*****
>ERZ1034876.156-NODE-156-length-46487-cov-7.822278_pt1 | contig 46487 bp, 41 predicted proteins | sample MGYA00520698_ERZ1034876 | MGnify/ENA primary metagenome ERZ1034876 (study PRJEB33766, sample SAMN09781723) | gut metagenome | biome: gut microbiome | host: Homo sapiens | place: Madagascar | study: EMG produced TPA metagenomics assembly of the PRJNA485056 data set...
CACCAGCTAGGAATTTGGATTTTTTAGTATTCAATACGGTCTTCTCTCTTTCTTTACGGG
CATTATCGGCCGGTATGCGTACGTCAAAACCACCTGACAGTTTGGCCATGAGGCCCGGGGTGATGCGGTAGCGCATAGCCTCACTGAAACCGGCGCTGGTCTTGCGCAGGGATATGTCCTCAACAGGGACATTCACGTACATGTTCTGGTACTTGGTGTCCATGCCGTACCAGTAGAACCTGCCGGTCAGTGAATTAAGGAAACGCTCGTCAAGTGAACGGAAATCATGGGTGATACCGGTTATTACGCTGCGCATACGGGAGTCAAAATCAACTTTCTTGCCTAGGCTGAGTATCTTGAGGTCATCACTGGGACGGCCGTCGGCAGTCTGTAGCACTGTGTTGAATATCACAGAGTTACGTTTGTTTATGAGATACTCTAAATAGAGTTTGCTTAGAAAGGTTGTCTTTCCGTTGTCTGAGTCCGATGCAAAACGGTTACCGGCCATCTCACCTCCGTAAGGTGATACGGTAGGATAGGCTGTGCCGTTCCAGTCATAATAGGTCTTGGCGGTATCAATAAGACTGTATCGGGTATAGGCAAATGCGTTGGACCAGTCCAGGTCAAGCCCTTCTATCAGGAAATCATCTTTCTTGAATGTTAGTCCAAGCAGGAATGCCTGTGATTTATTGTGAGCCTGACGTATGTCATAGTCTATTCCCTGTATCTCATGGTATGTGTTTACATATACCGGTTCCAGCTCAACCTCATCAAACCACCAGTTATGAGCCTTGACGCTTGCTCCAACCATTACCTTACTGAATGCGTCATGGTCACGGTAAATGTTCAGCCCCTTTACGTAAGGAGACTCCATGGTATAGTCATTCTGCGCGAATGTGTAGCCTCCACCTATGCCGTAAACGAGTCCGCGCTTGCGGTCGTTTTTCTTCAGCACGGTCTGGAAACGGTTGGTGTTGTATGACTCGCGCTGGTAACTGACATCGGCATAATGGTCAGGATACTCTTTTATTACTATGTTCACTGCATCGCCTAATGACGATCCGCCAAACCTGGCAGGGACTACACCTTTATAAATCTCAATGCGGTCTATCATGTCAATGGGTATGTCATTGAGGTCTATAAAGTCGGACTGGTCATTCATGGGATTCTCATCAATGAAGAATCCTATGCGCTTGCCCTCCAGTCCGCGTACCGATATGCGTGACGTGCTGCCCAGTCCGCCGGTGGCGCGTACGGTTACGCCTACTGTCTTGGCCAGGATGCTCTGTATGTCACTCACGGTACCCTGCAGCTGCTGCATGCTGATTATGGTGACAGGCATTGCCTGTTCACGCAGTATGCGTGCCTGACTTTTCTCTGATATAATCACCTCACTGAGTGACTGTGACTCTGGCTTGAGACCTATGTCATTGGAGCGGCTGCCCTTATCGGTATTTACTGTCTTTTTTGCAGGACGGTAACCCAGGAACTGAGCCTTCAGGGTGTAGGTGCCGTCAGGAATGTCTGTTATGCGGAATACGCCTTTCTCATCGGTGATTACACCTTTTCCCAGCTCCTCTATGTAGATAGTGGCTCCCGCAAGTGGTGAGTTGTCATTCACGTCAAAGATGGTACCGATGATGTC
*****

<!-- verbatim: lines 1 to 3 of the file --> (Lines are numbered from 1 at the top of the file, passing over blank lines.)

>ERZ1034876.156-NODE-156-length-46487-cov-7.822278_pt1 | contig 46487 bp, 41 predicted proteins | sample MGYA00520698_ERZ1034876 | MGnify/ENA primary metagenome ERZ1034876 (study PRJEB33766, sample SAMN09781723) | gut metagenome | biome: gut microbiome | host: Homo sapiens | place: Madagascar | study: EMG produced TPA metagenomics assembly of the PRJNA485056 data set...
CACCAGCTAGGAATTTGGATTTTTTAGTATTCAATACGGTCTTCTCTCTTTCTTTACGGG
CATTATCGGCCGGTATGCGTACGTCAAAACCACCTGACAGTTTGGCCATGAGGCCCGGGGTGATGCGGTAGCGCATAGCCTCACTGAAACCGGCGCTGGTCTTGCGCAGGGATATGTCCTCAACAGGGACATTCACGTACATGTTCTGGTACTTGGTGTCCATGCCGTACCAGTAGAACCTGCCGGTCAGTGAATTAAGGAAACGCTCGTCAAGTGAACGGAAATCATGGGTGATACCGGTTATTACGCTGCGCATACGGGAGTCAAAATCAACTTTCTTGCCTAGGCTGAGTATCTTGAGGTCATCACTGGGACGGCCGTCGGCAGTCTGTAGCACTGTGTTGAATATCACAGAGTTACGTTTGTTTATGAGATACTCTAAATAGAGTTTGCTTAGAAAGGTTGTCTTTCCGTTGTCTGAGTCCGATGCAAAACGGTTACCGGCCATCTCACCTCCGTAAGGTGATACGGTAGGATAGGCTGTGCCGTTCCAGTCATAATAGGTCTTGGCGGTATCAATAAGACTGTATCGGGTATAGGCAAATGCGTTGGACCAGTCCAGGTCAAGCCCTTCTATCAGGAAATCATCTTTCTTGAATGTTAGTCCAAGCAGGAATGCCTGTGATTTATTGTGAGCCTGACGTATGTCATAGTCTATTCCCTGTATCTCATGGTATGTGTTTACATATACCGGTTCCAGCTCAACCTCATCAAACCACCAGTTATGAGCCTTGACGCTTGCTCCAACCATTACCTTACTGAATGCGTCATGGTCACGGTAAATGTTCAGCCCCTTTACGTAAGGAGACTCCATGGTATAGTCATTCTGCGCGAATGTGTAGCCTCCACCTATGCCGTAAACGAGTCCGCGCTTGCGGTCGTTTTTCTTCAGCACGGTCTGGAAACGGTTGGTGTTGTATGACTCGCGCTGGTAACTGACATCGGCATAATGGTCAGGATACTCTTTTATTACTATGTTCACTGCATCGCCTAATGACGATCCGCCAAACCTGGCAGGGACTACACCTTTATAAATCTCAATGCGGTCTATCATGTCAATGGGTATGTCATTGAGGTCTATAAAGTCGGACTGGTCATTCATGGGATTCTCATCAATGAAGAATCCTATGCGCTTGCCCTCCAGTCCGCGTACCGATATGCGTGACGTGCTGCCCAGTCCGCCGGTGGCGCGTACGGTTACGCCTACTGTCTTGGCCAGGATGCTCTGTATGTCACTCACGGTACCCTGCAGCTGCTGCATGCTGATTATGGTGACAGGCATTGCCTGTTCACGCAGTATGCGTGCCTGACTTTTCTCTGATATAATCACCTCACTGAGTGACTGTGACTCTGGCTTGAGACCTATGTCATTGGAGCGGCTGCCCTTATCGGTATTTACTGTCTTTTTTGCAGGACGGTAACCCAGGAACTGAGCCTTCAGGGTGTAGGTGCCGTCAGGAATGTCTGTTATGCGGAATACGCCTTTCTCATCGGTGATTACACCTTTTCCCAGCTCCTCTATGTAGATAGTGGCTCCCGCAAGTGGTGAGTTGTCATTCACGTCAAAGATGGTACCGATGATGTC